Hoechst AG's sell-off of its specialty chemicals operations continued last week as a consortium of Koch Industries Inc. and Mexican businessman Isaac Saba agreed to buy Trevira, Hoechst's worldwide polyester business.
New York-based Trevira is North America's second-largest PET resin maker.
The deal, which had been rumored for several months, will be formalized between Kosa Ltd., a subsidiary of Wichita, Kan.-based Koch, and Saba's Grupo Xtra, based in Mexico City.
Trevira produces about 1.4 billion pounds of PET resin annually in North America at plants in Spartanburg, N.C.; Kingston, Ontario; and Queretaro, Mexico. The company also is a major PET maker in Europe and a top worldwide producer of polyester fibers and filament.
Koch and Saba had previous ties to Trevira. Koch, an oil and chemicals giant and the second-largest private business in the United States, supplies Trevira with intermediates, including paraxylene. Saba owns 32 percent of Grupo Celanese SA, a Mexican polyester business in which Trevira holds a 51 percent share.
``We see this as an excellent opportunity to extend our participation in the growing polyester value chain,'' Kosa Ltd. President Cy Nobles said in a news release.
Saba added that Grupo Xtra's experience in the polyester business, combined with Koch's operating expertise, will form ``a truly global enterprise.''
In an April 22 telephone interview from Shelby, N.C., Bill Harris, Trevira president and chief executive officer, said he could see a change in the firm as he prepared to address a group of sales representatives.
``I already see more smiling faces in this parking lot,'' Harris said. ``You want to be in business with someone who wants to be in the business, instead of someone who has said they don't want to be in these markets anymore.''
A long-term commitment from Koch/Saba could help Trevira get through some choppy waters in the short-term. Though PET resin markets are improving profitwise, a drop-off in Asian fiber consumption has ``put a lid'' on fiber prices, said Harris, who has held his position since 1994.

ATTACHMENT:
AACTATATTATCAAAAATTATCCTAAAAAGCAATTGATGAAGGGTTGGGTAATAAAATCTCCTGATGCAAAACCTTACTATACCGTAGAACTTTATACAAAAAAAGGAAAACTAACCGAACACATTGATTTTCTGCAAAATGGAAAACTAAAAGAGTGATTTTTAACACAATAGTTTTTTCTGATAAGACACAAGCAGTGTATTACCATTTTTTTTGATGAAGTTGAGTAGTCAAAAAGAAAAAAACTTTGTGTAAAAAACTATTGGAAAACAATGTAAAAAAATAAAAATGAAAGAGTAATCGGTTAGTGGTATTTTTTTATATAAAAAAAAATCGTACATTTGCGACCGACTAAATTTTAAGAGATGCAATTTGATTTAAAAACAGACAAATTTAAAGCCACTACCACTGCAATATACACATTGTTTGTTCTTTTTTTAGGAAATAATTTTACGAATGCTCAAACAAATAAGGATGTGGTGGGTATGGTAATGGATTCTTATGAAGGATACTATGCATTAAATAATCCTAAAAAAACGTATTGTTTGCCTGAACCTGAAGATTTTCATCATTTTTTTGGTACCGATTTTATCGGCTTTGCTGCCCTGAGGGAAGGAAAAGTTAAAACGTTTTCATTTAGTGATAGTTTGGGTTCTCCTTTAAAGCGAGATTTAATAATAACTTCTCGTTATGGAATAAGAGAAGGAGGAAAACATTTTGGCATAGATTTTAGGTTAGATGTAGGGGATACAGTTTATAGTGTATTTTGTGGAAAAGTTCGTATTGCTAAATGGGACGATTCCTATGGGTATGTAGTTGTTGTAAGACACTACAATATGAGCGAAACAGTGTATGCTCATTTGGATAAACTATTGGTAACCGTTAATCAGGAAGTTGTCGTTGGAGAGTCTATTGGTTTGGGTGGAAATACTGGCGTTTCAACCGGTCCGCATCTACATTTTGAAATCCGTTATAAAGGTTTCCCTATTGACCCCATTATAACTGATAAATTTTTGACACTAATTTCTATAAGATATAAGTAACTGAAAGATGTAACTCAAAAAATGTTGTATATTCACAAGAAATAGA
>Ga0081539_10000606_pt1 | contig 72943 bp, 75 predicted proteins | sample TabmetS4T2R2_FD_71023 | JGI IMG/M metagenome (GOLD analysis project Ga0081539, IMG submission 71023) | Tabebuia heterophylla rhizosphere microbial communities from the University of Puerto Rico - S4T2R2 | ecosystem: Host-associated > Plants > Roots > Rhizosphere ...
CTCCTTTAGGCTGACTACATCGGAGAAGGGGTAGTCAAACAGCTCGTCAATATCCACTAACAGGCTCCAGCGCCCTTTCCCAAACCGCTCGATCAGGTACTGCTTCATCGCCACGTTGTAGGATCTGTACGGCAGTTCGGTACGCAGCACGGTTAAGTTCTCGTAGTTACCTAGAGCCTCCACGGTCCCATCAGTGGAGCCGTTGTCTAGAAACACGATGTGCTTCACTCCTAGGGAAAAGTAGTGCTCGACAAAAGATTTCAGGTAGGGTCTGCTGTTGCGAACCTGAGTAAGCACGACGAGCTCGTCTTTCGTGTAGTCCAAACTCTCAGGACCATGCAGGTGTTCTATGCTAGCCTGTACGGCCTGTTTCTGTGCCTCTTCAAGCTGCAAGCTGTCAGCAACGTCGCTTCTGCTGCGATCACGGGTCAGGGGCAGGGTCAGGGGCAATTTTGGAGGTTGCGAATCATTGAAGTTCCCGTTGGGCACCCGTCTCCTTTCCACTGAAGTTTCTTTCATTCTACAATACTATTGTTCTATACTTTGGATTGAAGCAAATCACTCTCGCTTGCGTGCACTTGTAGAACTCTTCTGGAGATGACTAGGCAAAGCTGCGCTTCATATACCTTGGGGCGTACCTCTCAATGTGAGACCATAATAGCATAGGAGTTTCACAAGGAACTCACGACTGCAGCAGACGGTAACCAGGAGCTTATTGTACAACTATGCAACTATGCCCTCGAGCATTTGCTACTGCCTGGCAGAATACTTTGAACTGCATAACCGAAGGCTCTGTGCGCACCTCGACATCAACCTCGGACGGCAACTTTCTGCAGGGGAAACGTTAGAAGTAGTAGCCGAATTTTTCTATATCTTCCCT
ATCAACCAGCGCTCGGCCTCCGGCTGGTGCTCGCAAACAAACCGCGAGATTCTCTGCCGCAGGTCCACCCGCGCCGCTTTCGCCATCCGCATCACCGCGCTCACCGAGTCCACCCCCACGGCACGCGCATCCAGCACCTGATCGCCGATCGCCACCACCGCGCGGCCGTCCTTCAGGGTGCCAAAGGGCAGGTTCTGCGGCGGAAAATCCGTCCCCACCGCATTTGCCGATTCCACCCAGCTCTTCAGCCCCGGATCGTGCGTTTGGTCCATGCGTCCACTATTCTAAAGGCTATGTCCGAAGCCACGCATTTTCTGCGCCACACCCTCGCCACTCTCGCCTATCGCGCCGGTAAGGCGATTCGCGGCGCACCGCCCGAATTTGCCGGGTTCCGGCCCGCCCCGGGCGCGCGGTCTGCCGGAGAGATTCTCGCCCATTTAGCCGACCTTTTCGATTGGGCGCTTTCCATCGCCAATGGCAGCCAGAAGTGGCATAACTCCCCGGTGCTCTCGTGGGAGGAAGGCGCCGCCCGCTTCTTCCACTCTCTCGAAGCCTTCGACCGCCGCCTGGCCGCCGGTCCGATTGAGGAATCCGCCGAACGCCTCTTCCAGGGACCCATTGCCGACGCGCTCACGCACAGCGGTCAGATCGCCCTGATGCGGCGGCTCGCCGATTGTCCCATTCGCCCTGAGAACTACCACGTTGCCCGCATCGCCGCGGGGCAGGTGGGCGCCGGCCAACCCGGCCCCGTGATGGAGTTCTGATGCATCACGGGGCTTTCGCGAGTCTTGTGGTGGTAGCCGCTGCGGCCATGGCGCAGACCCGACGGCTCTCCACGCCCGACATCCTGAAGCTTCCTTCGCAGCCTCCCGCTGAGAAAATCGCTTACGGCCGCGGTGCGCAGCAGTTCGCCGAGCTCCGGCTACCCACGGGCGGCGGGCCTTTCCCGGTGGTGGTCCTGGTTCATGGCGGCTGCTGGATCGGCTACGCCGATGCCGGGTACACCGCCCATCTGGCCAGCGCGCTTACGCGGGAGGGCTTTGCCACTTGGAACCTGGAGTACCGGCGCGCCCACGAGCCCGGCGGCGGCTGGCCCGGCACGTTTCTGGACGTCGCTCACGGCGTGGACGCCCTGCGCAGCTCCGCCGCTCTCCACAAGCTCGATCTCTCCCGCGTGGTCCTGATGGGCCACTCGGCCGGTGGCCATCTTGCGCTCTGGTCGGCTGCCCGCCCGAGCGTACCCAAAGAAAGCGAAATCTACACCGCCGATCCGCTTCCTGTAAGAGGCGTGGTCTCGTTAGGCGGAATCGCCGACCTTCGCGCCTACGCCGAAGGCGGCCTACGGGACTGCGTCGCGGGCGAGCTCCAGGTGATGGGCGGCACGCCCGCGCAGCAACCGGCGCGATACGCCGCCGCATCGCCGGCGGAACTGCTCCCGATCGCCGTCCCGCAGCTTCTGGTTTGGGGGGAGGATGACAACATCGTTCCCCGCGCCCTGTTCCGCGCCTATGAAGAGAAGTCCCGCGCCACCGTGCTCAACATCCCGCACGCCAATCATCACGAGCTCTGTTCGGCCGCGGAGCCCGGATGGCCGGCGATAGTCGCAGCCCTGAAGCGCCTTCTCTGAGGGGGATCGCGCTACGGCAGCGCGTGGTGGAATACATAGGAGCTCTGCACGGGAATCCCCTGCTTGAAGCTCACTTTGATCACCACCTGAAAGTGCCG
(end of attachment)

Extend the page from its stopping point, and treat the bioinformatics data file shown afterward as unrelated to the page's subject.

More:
For Hoechst, the sale is part of its move away from specialty chemicals and into the less-cyclical life-science market.
The purchase should help Trevira go after business it may have lost while its future was uncertain, said PET industry analyst Edgar Acosta of Houston's DeWitt & Co. consulting firm.
``Trevira will be able to come out of the gates a little more and be more aggressive,'' said Acosta, who estimates the acquisition's value at $1.5 billion to $2.5 billion.
He added that Trevira should be able to make new investments — including a world-scale PET resin plant in Brazil, a purified terephthalic acid plant in North America and an aromatics complex in Mexico—within five years.
The sale includes Trevira's interests in polyester joint ventures in China and Turkey. The Koch/ Saba group will hold separate discussions on the acquisition of Trevira's 56 percent share of Celanese Canada, a polyester unit in Millhaven, Ontario. Hoechst will retain Trevira's polyester holding in South Africa.
The deal is subject to approval by Hoechst's board, the Koch/Saba consortium and Hoechst's joint venture partners. The process should take several months.
Hoechst earlier had sold Trevira's film and European textiles businesses. The Trevira units involved in the Koch/Saba deal posted $3 billion in sales in 1997.